According to the "Register of Deities," by 927 some 3,132 deities at 2,861 shrines received tribute (heihaku) from the court. Of these, 492 deities at 353 shrines were termed taisha ("great shrines"). At these major shrines, offerings were presented at several annual ritual occasions, including kinensai, tsukinamisai, and Niinamesai. At a further forty shrines with seventy-one deities, rituals called ainamesai were held, indicating that physical facilities were gradually being systematized. From an 806 record in Shinsen kyakuchokufushō, we know that under the Ritsuryō system serving households were assigned to 170 shrines across the country. The Ise Shrines alone possessed 1,230 households, and the grand total number of houses so apportioned was 4,876. The roughly 3,000 shrines listed in the "Register of Deities" are referred to as shikinaisha ("shrines contained the list given in Engishiki"). Another 391 shrines including Iwashimizu Hachimangū are identified as kokushi genzaisha ("shrines within the Six National Histories or Rikkokushi"). Beginning in the Kinai region and extending to the powerful shrines of the provinces, extraordinary offerings were made on special occasions, and higher ranks were bestowed upon the enshrined deities.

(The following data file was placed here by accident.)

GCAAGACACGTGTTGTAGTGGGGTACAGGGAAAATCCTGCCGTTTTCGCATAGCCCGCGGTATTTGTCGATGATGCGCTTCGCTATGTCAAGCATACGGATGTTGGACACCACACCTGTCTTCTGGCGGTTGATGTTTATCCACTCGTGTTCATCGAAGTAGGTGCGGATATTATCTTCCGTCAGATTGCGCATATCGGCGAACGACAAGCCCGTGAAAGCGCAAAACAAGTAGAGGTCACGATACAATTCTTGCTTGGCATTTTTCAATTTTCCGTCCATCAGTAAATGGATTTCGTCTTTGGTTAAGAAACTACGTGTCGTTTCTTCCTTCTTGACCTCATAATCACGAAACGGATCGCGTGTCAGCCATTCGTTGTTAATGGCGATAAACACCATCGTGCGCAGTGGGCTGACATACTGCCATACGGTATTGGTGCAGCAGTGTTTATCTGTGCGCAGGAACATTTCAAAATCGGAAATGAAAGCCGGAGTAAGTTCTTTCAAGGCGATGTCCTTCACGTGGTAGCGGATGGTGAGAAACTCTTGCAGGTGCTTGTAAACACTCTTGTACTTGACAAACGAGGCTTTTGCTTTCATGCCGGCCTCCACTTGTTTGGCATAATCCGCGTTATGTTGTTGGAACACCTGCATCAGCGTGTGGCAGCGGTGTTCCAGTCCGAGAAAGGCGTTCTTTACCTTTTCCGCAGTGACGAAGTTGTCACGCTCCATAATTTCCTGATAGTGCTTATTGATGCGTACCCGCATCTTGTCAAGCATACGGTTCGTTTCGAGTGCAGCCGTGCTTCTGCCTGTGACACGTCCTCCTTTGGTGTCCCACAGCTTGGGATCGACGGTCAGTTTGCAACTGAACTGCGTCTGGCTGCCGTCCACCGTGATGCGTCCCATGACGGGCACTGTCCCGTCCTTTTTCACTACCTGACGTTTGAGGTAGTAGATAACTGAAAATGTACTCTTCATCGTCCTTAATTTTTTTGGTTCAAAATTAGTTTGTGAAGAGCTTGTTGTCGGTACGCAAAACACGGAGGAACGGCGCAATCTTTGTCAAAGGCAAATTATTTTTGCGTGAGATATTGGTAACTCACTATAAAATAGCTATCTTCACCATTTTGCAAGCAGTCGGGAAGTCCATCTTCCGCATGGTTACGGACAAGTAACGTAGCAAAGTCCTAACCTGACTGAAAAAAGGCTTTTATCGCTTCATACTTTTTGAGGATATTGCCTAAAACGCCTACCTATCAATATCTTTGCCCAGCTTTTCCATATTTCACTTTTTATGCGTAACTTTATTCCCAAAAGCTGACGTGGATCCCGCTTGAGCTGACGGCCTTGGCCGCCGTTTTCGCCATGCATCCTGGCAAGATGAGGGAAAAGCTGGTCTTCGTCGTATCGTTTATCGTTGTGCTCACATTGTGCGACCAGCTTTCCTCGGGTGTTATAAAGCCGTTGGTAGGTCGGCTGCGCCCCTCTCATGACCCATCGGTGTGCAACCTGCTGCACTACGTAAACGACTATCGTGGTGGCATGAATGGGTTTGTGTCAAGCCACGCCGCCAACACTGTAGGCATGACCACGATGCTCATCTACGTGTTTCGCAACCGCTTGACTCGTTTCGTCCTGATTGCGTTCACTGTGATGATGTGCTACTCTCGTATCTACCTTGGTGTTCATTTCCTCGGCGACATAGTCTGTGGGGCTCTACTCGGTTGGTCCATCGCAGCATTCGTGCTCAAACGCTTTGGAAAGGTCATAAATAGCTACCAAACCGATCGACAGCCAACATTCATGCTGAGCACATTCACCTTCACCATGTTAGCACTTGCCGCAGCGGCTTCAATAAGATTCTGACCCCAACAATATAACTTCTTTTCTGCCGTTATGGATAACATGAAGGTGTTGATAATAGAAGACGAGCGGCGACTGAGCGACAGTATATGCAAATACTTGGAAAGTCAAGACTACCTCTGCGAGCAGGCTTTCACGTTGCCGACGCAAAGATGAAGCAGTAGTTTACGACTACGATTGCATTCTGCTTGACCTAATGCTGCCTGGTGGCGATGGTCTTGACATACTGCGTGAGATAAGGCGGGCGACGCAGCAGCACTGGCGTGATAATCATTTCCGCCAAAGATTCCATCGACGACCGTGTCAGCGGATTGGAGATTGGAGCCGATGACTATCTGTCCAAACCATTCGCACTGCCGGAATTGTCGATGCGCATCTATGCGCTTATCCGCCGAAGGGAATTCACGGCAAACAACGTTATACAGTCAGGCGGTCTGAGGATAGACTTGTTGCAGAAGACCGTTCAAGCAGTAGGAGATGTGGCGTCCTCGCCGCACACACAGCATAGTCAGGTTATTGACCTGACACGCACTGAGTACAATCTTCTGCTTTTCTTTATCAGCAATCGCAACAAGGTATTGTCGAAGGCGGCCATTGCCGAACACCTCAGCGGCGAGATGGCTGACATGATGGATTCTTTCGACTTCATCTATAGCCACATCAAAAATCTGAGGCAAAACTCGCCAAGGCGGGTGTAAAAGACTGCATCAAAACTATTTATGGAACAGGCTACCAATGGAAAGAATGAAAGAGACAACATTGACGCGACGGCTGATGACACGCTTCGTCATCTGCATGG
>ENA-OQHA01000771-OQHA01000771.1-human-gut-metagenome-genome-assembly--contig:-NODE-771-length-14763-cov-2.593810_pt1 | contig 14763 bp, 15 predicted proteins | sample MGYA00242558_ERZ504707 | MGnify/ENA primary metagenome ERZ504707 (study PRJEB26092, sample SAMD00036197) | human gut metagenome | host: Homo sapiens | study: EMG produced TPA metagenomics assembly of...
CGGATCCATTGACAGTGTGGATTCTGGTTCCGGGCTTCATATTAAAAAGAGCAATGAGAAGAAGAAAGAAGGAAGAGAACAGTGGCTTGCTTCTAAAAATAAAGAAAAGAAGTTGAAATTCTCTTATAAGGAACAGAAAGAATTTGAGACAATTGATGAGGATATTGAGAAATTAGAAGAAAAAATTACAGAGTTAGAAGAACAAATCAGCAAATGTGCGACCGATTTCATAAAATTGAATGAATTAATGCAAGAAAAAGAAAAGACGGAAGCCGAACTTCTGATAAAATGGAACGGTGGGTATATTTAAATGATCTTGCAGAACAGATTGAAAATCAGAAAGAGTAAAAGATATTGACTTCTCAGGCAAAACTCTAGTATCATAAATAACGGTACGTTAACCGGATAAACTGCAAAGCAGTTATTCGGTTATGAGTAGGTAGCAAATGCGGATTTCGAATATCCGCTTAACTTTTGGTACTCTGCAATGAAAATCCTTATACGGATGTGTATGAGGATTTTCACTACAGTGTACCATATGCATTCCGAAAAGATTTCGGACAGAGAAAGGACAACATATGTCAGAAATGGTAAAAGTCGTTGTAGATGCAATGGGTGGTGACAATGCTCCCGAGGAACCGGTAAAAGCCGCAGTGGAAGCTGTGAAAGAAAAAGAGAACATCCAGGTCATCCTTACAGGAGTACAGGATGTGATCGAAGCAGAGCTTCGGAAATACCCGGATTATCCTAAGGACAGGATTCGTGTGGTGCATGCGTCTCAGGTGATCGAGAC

Following the pattern of the shrine system adopted by the central government, provincial "Registers of Deities" appeared, as did shrines called ichinomiya or sōsha ("joint shrines"), where the provincial governor was expected to conduct festivals for the peace and welfare of all the people of the province as his premier duty. This ritual system of cultic kami worship was completed by the early Heian period, but with the loosening of the Ritsuryō system throughout the period, it gradually became economically more difficult to conduct these rites. Instead, an abbreviated custom arose of presenting tribute to twenty-two of the most powerful shrines of the Kinki region (nijūnisha); this system was firmly established by 1081.